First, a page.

I-Team: Families want justice after designer drug deaths

Judith Varone raised her son Jason Cote as a single mom, and the two were close.

She worried when her only child joined the Marines and was deployed to Iraq, and rejoiced when he came home safe.

But when she struggled with addiction, it was Jason's turn to worry.

"She was just like any other mom. She took care of me. I was her only child. We were each other's support system. We were best friends," Cote said. "The stereotypical drug user is not the reality most of the time."

Varone first turned to drugs while her son was serving in Iraq in 2004.

She got clean and stayed that way for nearly decade, but started using again this year, with deadly results.

"It was probably the biggest obstacle in her life. She fought and fought and fought. She got help and she was doing great from a while. I thought she still was doing great," Cote said.

Cote discovered his mother's body inside her home in Lincoln on March 23, one of the first Rhode Island victims of a new, never-before-seen designer drug called acetyl fentanyl.

The drug is a man-made version of a powerful opiate found in hospitals, created in underground labs by someone with chemistry knowledge.

In October, the Health Department warned that the designer drug is now popping up in pill form on New England streets.

A few after his mother's death, Cote got a visit from DEA agents investigating the drug.

He showed them his mother's cell phone with text messages from the dealer who sold her acetyl fentanyl. But so far, there's been no word of any resolution.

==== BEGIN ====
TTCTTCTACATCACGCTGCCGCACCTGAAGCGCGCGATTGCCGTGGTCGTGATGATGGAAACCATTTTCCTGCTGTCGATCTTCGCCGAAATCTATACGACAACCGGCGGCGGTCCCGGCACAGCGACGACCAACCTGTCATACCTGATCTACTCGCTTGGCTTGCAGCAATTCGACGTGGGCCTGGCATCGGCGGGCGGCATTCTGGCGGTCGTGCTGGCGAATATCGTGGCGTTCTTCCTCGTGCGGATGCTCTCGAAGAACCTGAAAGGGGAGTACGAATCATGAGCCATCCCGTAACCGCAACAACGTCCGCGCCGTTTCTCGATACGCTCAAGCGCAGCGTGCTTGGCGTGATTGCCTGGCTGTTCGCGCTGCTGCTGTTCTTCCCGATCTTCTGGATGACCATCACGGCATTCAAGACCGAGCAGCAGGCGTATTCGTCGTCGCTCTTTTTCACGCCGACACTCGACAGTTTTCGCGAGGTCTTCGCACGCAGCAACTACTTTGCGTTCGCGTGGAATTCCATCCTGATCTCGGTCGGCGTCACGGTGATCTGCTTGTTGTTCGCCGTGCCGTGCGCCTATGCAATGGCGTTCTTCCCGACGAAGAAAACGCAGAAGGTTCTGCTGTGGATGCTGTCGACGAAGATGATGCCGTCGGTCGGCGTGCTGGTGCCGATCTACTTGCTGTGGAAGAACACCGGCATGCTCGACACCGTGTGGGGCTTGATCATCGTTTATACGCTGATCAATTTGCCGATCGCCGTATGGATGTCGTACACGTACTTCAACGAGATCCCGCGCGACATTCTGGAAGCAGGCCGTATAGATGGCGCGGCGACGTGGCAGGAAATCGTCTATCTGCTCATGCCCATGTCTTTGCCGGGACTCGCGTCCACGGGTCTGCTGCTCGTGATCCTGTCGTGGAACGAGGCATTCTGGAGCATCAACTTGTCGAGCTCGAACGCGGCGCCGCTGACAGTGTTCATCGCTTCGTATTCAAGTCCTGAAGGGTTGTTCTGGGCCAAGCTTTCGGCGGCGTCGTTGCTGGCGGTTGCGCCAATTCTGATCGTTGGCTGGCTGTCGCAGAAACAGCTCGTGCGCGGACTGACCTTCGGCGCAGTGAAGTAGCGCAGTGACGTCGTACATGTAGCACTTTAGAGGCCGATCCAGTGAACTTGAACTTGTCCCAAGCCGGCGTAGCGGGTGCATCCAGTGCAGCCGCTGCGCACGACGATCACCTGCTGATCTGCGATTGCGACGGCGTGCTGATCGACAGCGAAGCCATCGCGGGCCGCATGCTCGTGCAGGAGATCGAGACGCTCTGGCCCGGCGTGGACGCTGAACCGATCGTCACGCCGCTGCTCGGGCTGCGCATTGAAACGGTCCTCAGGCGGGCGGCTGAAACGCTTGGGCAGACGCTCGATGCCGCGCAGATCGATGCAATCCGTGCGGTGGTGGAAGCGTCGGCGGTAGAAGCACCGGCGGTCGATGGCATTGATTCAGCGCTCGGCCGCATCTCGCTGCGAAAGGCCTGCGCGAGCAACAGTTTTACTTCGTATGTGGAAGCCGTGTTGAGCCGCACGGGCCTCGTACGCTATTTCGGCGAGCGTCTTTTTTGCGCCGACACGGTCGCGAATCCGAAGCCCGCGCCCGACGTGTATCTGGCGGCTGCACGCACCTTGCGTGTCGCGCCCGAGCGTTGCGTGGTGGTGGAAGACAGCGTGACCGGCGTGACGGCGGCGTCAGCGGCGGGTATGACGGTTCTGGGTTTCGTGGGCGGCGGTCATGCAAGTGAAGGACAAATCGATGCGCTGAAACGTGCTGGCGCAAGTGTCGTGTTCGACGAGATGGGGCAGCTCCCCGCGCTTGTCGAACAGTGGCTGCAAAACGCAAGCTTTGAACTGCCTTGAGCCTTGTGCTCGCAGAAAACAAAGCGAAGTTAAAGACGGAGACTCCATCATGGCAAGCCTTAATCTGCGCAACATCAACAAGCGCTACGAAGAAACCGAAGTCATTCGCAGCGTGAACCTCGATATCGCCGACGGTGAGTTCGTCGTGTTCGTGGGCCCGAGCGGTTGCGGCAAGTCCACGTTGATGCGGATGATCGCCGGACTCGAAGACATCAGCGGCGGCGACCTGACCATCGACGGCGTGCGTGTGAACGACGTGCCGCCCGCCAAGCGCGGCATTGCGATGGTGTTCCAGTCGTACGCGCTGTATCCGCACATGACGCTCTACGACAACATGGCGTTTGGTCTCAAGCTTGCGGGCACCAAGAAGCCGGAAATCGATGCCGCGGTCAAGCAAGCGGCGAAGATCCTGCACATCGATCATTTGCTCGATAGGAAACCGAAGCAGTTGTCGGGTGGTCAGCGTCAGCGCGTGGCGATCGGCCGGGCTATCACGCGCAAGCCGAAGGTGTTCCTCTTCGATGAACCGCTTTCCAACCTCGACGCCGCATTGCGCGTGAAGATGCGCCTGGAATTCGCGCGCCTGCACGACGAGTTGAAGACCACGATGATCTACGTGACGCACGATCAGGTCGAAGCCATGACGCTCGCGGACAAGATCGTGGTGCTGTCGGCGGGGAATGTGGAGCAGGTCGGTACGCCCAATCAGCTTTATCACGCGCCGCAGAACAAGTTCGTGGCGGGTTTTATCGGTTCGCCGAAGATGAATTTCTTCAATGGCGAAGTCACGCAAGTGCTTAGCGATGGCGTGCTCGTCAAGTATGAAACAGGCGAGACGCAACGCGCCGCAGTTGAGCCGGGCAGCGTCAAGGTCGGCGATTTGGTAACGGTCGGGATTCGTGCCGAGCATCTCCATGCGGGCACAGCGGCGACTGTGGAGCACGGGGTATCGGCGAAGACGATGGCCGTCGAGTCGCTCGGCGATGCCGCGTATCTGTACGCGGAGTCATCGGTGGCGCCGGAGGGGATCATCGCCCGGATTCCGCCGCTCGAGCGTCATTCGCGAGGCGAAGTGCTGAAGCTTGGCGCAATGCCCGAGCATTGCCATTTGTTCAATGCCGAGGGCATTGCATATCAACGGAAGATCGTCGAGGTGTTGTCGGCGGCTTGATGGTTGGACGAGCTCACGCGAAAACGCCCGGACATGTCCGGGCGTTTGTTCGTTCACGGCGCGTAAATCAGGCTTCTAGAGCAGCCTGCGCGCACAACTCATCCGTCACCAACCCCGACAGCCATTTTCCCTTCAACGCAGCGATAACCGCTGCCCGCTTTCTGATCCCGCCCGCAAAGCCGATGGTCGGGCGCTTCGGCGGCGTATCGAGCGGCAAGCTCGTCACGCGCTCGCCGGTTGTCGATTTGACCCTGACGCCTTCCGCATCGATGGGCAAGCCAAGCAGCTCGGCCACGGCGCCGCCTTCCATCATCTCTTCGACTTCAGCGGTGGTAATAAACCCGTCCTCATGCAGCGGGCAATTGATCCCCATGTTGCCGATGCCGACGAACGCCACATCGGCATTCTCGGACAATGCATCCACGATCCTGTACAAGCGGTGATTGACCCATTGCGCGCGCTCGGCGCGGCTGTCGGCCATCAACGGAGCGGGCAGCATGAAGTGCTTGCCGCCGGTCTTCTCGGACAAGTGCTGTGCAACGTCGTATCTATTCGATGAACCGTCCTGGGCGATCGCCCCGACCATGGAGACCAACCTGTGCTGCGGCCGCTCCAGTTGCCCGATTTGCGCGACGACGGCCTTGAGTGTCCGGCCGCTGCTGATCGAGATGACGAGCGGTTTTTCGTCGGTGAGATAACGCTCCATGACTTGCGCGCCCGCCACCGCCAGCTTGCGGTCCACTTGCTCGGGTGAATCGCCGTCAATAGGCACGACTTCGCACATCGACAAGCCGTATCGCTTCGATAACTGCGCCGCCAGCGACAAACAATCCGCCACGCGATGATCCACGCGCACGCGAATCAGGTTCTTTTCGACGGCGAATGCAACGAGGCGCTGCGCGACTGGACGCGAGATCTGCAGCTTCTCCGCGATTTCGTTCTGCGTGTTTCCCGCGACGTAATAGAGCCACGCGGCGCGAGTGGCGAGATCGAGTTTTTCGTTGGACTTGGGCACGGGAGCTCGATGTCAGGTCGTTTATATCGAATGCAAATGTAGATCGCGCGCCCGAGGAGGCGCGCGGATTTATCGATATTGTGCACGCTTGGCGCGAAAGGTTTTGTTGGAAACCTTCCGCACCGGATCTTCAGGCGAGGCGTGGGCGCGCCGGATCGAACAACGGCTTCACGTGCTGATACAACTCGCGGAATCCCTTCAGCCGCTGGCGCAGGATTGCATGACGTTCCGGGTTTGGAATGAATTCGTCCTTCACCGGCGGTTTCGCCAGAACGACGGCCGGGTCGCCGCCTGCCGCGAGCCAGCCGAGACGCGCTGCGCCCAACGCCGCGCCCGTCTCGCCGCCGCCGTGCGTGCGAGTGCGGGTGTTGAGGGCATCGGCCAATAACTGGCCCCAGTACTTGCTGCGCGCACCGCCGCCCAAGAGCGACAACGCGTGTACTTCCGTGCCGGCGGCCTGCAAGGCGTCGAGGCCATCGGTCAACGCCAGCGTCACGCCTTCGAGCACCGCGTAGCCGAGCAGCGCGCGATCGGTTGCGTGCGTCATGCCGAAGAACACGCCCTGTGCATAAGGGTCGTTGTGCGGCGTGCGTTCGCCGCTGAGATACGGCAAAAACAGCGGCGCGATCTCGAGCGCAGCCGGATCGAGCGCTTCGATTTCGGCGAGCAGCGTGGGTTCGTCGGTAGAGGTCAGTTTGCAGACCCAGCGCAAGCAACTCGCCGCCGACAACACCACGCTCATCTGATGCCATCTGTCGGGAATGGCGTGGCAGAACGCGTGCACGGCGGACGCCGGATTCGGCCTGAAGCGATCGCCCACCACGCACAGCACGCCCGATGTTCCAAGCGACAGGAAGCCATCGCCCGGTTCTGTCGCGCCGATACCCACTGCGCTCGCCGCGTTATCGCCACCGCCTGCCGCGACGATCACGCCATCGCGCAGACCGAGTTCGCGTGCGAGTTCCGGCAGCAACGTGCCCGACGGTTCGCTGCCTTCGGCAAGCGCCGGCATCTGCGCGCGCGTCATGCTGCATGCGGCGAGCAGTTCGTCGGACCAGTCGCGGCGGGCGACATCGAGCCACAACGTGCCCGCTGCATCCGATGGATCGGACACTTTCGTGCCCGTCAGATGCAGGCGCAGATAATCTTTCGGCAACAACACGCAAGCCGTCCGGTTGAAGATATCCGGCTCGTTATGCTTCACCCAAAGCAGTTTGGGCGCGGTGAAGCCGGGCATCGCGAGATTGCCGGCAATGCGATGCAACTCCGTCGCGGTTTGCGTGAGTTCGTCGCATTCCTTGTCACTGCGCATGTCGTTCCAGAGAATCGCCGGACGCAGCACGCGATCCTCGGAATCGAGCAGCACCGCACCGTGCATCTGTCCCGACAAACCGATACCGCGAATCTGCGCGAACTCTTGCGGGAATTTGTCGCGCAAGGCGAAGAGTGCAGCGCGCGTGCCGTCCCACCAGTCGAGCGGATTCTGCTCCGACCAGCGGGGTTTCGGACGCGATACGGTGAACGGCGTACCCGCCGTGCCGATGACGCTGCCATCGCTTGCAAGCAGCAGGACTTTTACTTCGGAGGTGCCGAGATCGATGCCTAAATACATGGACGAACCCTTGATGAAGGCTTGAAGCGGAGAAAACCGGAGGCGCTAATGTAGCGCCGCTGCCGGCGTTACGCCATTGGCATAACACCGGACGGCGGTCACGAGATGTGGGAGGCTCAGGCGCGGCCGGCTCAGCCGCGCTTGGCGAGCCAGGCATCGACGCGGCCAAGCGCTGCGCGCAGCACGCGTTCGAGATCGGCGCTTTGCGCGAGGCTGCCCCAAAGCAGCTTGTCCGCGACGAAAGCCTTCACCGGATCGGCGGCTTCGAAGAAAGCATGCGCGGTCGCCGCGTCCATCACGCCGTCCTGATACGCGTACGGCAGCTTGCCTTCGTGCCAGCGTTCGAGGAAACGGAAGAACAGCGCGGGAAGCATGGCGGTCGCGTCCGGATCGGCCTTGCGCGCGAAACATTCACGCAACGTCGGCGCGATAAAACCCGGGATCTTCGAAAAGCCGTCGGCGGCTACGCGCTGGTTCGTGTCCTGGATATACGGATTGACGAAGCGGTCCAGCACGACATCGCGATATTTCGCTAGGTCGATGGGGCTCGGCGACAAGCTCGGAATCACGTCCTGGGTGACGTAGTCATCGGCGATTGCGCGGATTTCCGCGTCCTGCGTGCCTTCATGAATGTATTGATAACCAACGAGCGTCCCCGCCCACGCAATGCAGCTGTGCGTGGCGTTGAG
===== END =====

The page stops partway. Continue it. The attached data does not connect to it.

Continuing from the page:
"I wish I knew more information, it's been almost a year now. It's been a while. It hasn't just been a few weeks," Cote said.

It's the same concern the I-Team heard from Paul and Debbie Parenteau. Their son Paul Desrochers died in Woonsocket after taking acetyl fentanyl.

"My kid is a good kid. He's not a kid on the streets. He worked. This drug killed him," said Debbie Parenteau.

A suspect who was selling acetyl fentanyl in Woonsocket, Victor Burgos, was convicted in federal court on possession and distribution. He was sentenced to three years in federal prison.

But the U.S. Attorney's Office told NBC 10 there was no evidence Burgos was directly responsible for the overdose deaths.

"Fourteen people are dead. It's just not possible," said Paul Parenteau. "The people cooking this up ought to be getting close to a lifetime sentence, because they're pretty much killing everybody they're selling it to."

Cote agreed.

He wants to see someone prosecuted for producing the deadly drug, and putting it out on the streets.

"I would just like to know that there's been an end to this. Someone's been held accountable and they know who made this, who's been distributing it," Cote said.